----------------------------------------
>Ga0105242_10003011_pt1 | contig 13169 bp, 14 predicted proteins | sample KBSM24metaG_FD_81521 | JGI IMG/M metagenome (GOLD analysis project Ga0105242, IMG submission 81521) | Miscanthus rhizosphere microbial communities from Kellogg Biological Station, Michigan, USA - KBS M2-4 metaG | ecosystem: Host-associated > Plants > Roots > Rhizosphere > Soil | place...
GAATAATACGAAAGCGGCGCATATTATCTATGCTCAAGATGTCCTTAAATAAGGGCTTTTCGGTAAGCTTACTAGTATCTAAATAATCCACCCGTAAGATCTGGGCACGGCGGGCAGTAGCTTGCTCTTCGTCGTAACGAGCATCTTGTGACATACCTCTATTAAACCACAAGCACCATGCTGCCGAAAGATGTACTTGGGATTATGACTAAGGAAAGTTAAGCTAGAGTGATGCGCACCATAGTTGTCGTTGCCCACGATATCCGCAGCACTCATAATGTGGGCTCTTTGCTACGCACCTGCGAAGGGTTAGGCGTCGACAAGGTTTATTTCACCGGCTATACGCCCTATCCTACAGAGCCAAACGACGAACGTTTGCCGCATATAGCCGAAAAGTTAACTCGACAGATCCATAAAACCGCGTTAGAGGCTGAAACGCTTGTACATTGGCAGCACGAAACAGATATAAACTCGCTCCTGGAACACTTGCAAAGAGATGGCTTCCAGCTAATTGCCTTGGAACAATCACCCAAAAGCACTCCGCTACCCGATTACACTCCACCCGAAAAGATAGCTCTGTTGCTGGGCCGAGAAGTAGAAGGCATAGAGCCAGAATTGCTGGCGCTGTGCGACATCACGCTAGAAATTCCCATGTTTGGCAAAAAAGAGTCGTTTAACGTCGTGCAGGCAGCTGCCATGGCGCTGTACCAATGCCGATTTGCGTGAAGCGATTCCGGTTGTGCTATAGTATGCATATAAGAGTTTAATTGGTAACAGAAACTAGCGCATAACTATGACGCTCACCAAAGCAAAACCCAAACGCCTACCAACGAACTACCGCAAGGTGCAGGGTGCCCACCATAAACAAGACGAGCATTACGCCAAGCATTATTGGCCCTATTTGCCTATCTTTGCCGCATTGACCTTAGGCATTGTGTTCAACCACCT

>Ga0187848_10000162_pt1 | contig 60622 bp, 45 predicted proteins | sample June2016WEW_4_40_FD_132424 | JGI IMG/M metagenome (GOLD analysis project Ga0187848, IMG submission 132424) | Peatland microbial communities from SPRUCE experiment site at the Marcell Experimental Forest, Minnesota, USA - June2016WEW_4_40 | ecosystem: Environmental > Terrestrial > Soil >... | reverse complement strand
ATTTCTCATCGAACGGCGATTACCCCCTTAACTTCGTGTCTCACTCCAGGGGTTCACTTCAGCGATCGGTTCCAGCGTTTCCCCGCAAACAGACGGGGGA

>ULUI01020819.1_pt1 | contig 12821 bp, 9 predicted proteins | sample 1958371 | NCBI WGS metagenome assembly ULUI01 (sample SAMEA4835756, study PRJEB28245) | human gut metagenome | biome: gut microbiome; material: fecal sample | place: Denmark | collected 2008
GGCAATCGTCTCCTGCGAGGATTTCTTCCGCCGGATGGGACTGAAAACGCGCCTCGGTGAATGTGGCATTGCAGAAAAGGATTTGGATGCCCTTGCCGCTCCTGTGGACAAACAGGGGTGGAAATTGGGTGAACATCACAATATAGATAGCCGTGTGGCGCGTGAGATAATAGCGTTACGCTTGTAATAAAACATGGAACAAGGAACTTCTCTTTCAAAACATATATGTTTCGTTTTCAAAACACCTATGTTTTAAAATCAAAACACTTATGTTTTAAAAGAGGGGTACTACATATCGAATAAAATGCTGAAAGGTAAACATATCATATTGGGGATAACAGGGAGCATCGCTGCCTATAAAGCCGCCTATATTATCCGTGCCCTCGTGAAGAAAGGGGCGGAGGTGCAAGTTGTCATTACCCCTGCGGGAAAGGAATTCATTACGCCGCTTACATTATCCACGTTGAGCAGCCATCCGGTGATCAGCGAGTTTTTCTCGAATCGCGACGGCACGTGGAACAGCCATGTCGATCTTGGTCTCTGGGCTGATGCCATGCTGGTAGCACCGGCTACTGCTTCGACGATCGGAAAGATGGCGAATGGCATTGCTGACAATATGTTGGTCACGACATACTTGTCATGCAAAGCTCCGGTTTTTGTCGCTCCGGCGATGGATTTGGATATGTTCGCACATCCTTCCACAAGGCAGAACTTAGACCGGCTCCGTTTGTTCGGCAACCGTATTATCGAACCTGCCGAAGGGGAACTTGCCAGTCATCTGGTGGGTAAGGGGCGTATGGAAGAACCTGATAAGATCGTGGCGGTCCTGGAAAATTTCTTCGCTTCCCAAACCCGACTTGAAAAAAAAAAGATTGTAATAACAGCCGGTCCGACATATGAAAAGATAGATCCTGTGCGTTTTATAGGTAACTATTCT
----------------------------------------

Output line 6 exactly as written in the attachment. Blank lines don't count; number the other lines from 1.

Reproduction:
GGCAATCGTCTCCTGCGAGGATTTCTTCCGCCGGATGGGACTGAAAACGCGCCTCGGTGAATGTGGCATTGCAGAAAAGGATTTGGATGCCCTTGCCGCTCCTGTGGACAAACAGGGGTGGAAATTGGGTGAACATCACAATATAGATAGCCGTGTGGCGCGTGAGATAATAGCGTTACGCTTGTAATAAAACATGGAACAAGGAACTTCTCTTTCAAAACATATATGTTTCGTTTTCAAAACACCTATGTTTTAAAATCAAAACACTTATGTTTTAAAAGAGGGGTACTACATATCGAATAAAATGCTGAAAGGTAAACATATCATATTGGGGATAACAGGGAGCATCGCTGCCTATAAAGCCGCCTATATTATCCGTGCCCTCGTGAAGAAAGGGGCGGAGGTGCAAGTTGTCATTACCCCTGCGGGAAAGGAATTCATTACGCCGCTTACATTATCCACGTTGAGCAGCCATCCGGTGATCAGCGAGTTTTTCTCGAATCGCGACGGCACGTGGAACAGCCATGTCGATCTTGGTCTCTGGGCTGATGCCATGCTGGTAGCACCGGCTACTGCTTCGACGATCGGAAAGATGGCGAATGGCATTGCTGACAATATGTTGGTCACGACATACTTGTCATGCAAAGCTCCGGTTTTTGTCGCTCCGGCGATGGATTTGGATATGTTCGCACATCCTTCCACAAGGCAGAACTTAGACCGGCTCCGTTTGTTCGGCAACCGTATTATCGAACCTGCCGAAGGGGAACTTGCCAGTCATCTGGTGGGTAAGGGGCGTATGGAAGAACCTGATAAGATCGTGGCGGTCCTGGAAAATTTCTTCGCTTCCCAAACCCGACTTGAAAAAAAAAAGATTGTAATAACAGCCGGTCCGACATATGAAAAGATAGATCCTGTGCGTTTTATAGGTAACTATTCT